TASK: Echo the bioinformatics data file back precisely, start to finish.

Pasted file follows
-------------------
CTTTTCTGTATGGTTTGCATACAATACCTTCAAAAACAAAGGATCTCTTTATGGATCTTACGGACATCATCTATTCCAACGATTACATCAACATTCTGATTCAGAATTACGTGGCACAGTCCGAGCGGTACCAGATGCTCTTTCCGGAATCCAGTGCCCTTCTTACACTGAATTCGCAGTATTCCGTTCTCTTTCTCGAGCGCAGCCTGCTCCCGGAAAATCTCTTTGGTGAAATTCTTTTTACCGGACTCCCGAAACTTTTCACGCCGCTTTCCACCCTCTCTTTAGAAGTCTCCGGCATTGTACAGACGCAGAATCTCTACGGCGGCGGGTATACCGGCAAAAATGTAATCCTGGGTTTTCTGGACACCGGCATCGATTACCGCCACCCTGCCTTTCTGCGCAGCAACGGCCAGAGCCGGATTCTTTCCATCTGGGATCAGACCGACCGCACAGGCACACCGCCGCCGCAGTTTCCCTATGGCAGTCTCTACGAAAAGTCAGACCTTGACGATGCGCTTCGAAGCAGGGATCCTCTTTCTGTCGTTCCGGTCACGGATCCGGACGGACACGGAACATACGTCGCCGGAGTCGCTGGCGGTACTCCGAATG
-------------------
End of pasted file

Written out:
CTTTTCTGTATGGTTTGCATACAATACCTTCAAAAACAAAGGATCTCTTTATGGATCTTACGGACATCATCTATTCCAACGATTACATCAACATTCTGATTCAGAATTACGTGGCACAGTCCGAGCGGTACCAGATGCTCTTTCCGGAATCCAGTGCCCTTCTTACACTGAATTCGCAGTATTCCGTTCTCTTTCTCGAGCGCAGCCTGCTCCCGGAAAATCTCTTTGGTGAAATTCTTTTTACCGGACTCCCGAAACTTTTCACGCCGCTTTCCACCCTCTCTTTAGAAGTCTCCGGCATTGTACAGACGCAGAATCTCTACGGCGGCGGGTATACCGGCAAAAATGTAATCCTGGGTTTTCTGGACACCGGCATCGATTACCGCCACCCTGCCTTTCTGCGCAGCAACGGCCAGAGCCGGATTCTTTCCATCTGGGATCAGACCGACCGCACAGGCACACCGCCGCCGCAGTTTCCCTATGGCAGTCTCTACGAAAAGTCAGACCTTGACGATGCGCTTCGAAGCAGGGATCCTCTTTCTGTCGTTCCGGTCACGGATCCGGACGGACACGGAACATACGTCGCCGGAGTCGCTGGCGGTACTCCGAATG